In the space of 40 minutes on Sunday night, two Navy SEAL teams descended on a compound in Abbottabad, Pakistan, and killed the fugitive leader of al Qaeda. They brought a rough measure of justice to the man responsible for the killing of 3,000 Americans on Sept. 11, 2001 and thousands of others in countries from Spain to Iraq. Credit goes to the armed forces, which executed the operation; the intelligence agencies, which found the target; and the Obama administration, which approved it.
Sunday's success also vindicates the Bush administration, whose intelligence architecture marked the path to bin Laden's door. According to current and former administration officials, CIA interrogators gathered the initial information that ultimately led to bin Laden's death. The United States located al Qaeda's leader by learning the identity of a trusted courier from the tough interrogations of Khalid Sheikh Mohammed, the architect of the 9/11 attacks, and his successor, Abu Faraj al-Libi.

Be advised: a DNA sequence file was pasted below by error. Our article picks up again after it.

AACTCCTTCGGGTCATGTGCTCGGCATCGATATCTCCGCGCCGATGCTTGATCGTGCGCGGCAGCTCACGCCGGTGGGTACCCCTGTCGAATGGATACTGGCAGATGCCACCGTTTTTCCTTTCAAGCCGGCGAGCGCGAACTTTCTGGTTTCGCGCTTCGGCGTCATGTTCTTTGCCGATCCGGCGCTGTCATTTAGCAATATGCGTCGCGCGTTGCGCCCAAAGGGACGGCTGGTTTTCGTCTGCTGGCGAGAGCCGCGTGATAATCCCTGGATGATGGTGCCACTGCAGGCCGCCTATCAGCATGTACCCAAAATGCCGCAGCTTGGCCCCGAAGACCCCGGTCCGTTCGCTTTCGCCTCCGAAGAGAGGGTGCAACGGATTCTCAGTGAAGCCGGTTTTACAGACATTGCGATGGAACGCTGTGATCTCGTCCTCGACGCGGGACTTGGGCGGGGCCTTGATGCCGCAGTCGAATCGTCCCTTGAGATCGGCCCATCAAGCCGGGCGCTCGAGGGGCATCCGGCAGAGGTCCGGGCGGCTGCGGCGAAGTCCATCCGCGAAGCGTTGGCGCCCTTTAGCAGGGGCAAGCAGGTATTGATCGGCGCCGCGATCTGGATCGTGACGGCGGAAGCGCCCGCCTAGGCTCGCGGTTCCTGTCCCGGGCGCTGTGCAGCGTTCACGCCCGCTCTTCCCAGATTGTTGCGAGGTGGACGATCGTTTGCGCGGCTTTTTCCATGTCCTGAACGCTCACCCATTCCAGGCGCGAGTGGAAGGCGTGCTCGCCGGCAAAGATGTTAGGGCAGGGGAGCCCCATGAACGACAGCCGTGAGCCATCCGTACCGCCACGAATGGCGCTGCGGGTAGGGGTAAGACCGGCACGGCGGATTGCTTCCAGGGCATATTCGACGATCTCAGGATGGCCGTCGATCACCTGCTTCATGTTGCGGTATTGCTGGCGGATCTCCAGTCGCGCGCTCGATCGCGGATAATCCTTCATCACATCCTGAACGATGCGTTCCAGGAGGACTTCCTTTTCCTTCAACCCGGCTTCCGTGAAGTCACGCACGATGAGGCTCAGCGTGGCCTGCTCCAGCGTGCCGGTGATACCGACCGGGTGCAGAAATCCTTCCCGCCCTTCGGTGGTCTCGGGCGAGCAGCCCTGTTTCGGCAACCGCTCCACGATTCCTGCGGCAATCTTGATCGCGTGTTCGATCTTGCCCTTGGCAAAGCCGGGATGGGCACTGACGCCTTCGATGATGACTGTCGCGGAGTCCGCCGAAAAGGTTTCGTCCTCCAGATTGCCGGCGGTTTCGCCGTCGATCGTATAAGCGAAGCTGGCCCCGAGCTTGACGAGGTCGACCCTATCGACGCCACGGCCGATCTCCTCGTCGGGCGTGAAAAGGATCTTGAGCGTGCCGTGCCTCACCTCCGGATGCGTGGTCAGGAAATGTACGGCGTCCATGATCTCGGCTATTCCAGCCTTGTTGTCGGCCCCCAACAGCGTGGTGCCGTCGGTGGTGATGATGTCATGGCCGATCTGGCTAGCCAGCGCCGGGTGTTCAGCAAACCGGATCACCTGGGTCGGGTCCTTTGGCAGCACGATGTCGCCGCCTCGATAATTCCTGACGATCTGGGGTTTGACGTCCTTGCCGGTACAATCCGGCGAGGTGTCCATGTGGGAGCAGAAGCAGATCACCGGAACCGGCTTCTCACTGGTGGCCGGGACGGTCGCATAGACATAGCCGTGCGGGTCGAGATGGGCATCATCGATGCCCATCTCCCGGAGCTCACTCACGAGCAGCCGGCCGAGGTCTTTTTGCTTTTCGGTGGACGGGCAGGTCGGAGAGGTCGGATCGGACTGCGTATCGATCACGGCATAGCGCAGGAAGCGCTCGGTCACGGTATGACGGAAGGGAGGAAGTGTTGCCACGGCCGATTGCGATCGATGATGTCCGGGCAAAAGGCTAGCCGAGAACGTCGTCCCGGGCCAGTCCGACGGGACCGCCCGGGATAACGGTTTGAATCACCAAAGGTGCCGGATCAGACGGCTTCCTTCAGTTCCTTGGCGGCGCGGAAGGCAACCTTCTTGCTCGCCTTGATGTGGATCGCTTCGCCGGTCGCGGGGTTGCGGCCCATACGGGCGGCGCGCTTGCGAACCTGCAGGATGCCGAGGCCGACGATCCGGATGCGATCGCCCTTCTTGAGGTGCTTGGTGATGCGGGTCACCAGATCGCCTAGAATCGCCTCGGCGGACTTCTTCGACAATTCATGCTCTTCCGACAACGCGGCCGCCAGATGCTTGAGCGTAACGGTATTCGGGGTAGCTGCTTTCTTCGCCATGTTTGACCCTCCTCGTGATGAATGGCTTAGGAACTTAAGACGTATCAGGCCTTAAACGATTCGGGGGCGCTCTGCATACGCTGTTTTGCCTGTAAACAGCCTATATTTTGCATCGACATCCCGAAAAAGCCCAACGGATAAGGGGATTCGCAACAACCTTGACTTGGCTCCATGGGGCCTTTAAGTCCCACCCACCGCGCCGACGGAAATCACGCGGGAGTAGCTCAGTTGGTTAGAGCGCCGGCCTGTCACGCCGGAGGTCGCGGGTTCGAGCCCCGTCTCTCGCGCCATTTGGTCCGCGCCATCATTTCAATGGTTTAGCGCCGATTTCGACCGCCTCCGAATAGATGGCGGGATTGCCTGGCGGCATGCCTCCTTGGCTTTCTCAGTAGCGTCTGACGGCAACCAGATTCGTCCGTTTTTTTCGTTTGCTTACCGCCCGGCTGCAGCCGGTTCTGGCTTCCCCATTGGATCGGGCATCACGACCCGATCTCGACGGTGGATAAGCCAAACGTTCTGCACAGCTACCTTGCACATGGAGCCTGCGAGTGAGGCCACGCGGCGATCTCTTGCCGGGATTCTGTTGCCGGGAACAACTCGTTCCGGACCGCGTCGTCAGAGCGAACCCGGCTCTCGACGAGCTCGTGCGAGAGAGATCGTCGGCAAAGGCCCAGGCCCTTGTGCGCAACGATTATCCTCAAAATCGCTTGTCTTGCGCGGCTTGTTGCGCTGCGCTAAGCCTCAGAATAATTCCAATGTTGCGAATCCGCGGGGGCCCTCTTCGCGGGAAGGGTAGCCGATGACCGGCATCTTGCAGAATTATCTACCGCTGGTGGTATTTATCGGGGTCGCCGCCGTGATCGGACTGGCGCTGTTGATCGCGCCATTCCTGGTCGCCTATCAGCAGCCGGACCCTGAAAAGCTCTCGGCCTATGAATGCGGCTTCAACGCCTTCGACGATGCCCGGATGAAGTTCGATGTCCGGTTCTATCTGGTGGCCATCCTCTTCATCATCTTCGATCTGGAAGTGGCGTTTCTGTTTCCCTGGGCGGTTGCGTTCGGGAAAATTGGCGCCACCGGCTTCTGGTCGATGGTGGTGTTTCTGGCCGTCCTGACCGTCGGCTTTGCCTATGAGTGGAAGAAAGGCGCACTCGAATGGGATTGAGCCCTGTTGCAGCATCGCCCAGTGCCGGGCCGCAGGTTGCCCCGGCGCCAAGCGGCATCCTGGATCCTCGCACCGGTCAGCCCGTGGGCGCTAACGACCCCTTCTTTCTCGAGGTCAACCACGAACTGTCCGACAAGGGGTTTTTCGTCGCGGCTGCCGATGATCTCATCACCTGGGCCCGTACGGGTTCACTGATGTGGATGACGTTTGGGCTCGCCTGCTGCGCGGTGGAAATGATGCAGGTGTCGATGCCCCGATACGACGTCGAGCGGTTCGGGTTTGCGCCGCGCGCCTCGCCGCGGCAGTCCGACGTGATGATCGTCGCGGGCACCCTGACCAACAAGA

Armed with the courier's nom de guerre, American intelligence agencies later found him thanks to his phone call to a contact already under electronic surveillance. Last August, the courier traveled to bin Laden's compound, but it took another eight months before the CIA became certain that the al Qaeda leader was hiding inside.
President George W. Bush, not his successor, constructed the interrogation and warrantless surveillance programs that produced this week's actionable intelligence. For this, congressional Democrats and media pundits pilloried him for allegedly exceeding his presidential powers and violating the Bill of Rights.